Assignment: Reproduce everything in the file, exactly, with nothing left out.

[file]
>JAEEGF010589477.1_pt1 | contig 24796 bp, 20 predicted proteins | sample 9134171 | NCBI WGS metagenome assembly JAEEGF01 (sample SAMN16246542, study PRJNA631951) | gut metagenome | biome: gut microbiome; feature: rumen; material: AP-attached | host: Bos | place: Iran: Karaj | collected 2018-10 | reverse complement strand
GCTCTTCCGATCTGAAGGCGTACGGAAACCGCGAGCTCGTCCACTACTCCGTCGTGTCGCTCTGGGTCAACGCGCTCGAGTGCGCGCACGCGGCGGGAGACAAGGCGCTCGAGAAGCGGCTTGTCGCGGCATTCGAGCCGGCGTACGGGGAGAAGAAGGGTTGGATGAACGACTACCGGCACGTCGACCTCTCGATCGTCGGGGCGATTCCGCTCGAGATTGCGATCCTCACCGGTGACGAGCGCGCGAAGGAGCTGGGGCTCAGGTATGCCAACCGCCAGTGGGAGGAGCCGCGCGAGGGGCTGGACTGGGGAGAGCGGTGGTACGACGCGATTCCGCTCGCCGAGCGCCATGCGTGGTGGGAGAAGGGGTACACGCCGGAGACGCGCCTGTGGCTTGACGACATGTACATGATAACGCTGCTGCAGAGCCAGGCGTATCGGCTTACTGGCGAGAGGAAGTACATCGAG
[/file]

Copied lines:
>JAEEGF010589477.1_pt1 | contig 24796 bp, 20 predicted proteins | sample 9134171 | NCBI WGS metagenome assembly JAEEGF01 (sample SAMN16246542, study PRJNA631951) | gut metagenome | biome: gut microbiome; feature: rumen; material: AP-attached | host: Bos | place: Iran: Karaj | collected 2018-10 | reverse complement strand
GCTCTTCCGATCTGAAGGCGTACGGAAACCGCGAGCTCGTCCACTACTCCGTCGTGTCGCTCTGGGTCAACGCGCTCGAGTGCGCGCACGCGGCGGGAGACAAGGCGCTCGAGAAGCGGCTTGTCGCGGCATTCGAGCCGGCGTACGGGGAGAAGAAGGGTTGGATGAACGACTACCGGCACGTCGACCTCTCGATCGTCGGGGCGATTCCGCTCGAGATTGCGATCCTCACCGGTGACGAGCGCGCGAAGGAGCTGGGGCTCAGGTATGCCAACCGCCAGTGGGAGGAGCCGCGCGAGGGGCTGGACTGGGGAGAGCGGTGGTACGACGCGATTCCGCTCGCCGAGCGCCATGCGTGGTGGGAGAAGGGGTACACGCCGGAGACGCGCCTGTGGCTTGACGACATGTACATGATAACGCTGCTGCAGAGCCAGGCGTATCGGCTTACTGGCGAGAGGAAGTACATCGAG